South African president Cyril Ramaphosa has said the deadly violence gripping the country is unprecedented post-apartheid as he deployed troops to help police crush the violence and looting prompted by the jailing of ex-president Jacob Zuma.

Ten people have died, some with gunshot wounds sustained before the army was deployed, and 489 people have been arrested. Among those killed was a 15-year-old boy who was shot in the chest with a rubber bullet, local media reported.

Around 2,500 soldiers were sent to the streets of the country’s two most densely populated provinces, Gauteng, where Johannesburg, the country’s largest city and economic powerhouse is located, and KwaZulu-Natal, Zuma’s home province. In Durban, the largest city in KwaZulu-Natal, paramedics were attacked during the violence, local agency News24 reported.

“Over the past few days and nights, there have been acts of public violence of a kind rarely seen in the history of our democracy,” said Ramaphosa in a televised address on Monday, adding that he was speaking with “a heavy heart”.

Overwhelmed police are facing mobs who have ransacked stores, carting away anything from crates of alcohol to beds, refrigerators and bath tubs.

Ramaphosa said he had “authorised the deployment of defence force personnel in support of the operations” of the police.

Earlier the army said they would assist police “to quell the unrest that has gripped both provinces in the last few days”.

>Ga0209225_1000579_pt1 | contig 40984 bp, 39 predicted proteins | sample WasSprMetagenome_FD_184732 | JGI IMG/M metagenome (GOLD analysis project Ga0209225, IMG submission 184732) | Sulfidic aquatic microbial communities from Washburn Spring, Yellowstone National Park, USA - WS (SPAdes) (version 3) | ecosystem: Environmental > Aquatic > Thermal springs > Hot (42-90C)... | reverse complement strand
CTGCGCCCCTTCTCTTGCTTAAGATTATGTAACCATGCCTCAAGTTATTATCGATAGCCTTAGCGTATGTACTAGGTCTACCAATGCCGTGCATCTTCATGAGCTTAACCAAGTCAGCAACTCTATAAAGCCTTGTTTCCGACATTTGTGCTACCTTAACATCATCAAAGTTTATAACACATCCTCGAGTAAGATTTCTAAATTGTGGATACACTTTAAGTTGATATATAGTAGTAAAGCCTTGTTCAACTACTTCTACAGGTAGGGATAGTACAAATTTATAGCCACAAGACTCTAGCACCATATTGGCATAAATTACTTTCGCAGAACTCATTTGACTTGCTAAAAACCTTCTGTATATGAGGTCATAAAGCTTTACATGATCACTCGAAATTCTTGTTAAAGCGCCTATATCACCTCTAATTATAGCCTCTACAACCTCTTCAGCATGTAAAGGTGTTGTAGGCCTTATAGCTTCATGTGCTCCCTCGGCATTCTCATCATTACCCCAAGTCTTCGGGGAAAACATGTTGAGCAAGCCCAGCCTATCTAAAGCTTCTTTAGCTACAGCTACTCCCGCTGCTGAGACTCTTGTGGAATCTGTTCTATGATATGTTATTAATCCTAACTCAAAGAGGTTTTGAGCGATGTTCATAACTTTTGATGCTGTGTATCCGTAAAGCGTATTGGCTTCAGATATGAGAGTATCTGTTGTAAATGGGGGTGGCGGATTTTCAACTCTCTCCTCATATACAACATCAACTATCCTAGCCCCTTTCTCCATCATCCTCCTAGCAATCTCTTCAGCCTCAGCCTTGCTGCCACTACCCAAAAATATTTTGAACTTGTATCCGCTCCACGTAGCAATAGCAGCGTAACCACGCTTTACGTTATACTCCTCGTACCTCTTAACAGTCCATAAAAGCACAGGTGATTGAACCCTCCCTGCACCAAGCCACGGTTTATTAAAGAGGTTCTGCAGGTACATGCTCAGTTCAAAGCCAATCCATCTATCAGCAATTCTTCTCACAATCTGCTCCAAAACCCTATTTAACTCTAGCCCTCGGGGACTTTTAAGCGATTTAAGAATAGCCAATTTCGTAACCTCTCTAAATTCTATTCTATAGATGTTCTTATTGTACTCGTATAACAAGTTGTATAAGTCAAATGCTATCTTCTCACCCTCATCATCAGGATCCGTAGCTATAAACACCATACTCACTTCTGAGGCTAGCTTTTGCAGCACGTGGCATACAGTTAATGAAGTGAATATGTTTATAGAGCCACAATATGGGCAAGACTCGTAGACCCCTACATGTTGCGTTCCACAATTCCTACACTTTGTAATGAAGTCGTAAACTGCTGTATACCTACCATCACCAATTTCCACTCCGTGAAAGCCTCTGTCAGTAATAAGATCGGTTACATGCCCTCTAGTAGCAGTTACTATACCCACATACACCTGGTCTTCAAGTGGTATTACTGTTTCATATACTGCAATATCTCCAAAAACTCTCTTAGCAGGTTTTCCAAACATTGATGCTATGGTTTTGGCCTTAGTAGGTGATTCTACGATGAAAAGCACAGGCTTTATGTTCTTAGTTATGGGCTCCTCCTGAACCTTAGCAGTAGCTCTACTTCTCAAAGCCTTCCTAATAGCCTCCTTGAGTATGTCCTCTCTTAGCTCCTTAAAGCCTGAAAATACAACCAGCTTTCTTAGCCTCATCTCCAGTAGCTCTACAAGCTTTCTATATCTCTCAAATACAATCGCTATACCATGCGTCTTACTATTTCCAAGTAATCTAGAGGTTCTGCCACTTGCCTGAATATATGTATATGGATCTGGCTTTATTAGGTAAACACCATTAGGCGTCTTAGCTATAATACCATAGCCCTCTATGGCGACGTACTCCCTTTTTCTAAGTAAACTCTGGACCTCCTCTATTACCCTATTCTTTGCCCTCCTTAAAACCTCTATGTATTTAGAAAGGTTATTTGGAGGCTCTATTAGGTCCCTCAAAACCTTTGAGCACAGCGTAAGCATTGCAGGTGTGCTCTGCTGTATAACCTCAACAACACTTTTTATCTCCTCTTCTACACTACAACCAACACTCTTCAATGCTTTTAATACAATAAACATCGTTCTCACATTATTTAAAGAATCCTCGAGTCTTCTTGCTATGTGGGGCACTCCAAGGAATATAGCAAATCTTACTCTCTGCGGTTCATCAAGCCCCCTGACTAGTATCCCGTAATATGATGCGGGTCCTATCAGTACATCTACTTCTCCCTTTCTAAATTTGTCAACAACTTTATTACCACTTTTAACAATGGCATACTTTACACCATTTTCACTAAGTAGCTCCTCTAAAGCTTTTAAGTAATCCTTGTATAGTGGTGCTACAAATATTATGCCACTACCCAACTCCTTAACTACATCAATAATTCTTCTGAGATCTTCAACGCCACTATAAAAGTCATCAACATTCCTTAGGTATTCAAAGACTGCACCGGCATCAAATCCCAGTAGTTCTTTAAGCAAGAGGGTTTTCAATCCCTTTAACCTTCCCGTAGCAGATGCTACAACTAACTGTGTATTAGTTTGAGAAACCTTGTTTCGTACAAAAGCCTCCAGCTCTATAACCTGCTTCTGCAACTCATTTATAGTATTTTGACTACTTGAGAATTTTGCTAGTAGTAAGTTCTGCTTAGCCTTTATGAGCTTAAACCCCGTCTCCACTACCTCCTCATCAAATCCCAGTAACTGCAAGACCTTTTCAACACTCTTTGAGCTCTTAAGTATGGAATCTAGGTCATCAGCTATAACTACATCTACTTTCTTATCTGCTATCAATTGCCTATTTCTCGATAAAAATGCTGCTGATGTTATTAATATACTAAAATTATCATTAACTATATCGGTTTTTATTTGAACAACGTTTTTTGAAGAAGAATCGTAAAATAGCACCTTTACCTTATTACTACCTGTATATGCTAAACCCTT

It was the second successive day Ramaphosa had addressed the country on the violence.

South Africa’s supreme court sentenced Zuma to 15 months in prison for contempt, after he defied its order to give evidence at an inquiry investigating high-level corruption during his nine years in power, which ended in 2018.

Jacob Zuma sentenced to 15 months in prison for contempt of court – video
Jacob Zuma sentenced to 15 months in prison for contempt of court – video

It is the first time a former president has been jailed in post-apartheid South Africa and has been seen as a landmark for the rule of law in the troubled country, as well as a victory for Ramaphosa.

Ramaphosa ousted Zuma, who faced a slew of corruption allegations, in 2018 after taking over the leadership of the ruling African National Congress the previous year.

Zuma’s jailing will further strengthen the moderate and pragmatic faction of the ruling party, and significantly undermine the entrenched networks within the government and South Africa’s bureaucracy loyal to the former leader, analysts say.

Zuma’s core supporters, echoing the ex-president’s line, say he is the victim of a witch-hunt orchestrated by political opponents. The 79-year-old former anti-apartheid fighter remains popular among many poor South Africans.

The centre of the unrest is Zuma’s home region, KwaZulu-Natal. In its capital, Pietermaritzburg, smoke billowed from the roof of a large shopping mall on Monday. Banks, shops and fuel stations in the city were shut.

A police helicopter hovered over the Johannesburg suburb of Soweto, where looters casually made off with giant TV sets, microwave ovens, clothes and linen, for hours. Many businesses were shuttered. A mall in Johannesburg’s upmarket Rosebank suburb closed early following “a tipoff that the looters are on their way,” a security guard told AFP.

In the meantime, chemists helping the government’s Covid-19 vaccination campaign warned that the unrest gripping the country would slow inoculations in the continent’s worst-hit country.

“Our vaccination programme has been severely disrupted just as it is gaining momentum,” said Ramaphosa.

– With Agence France-Presse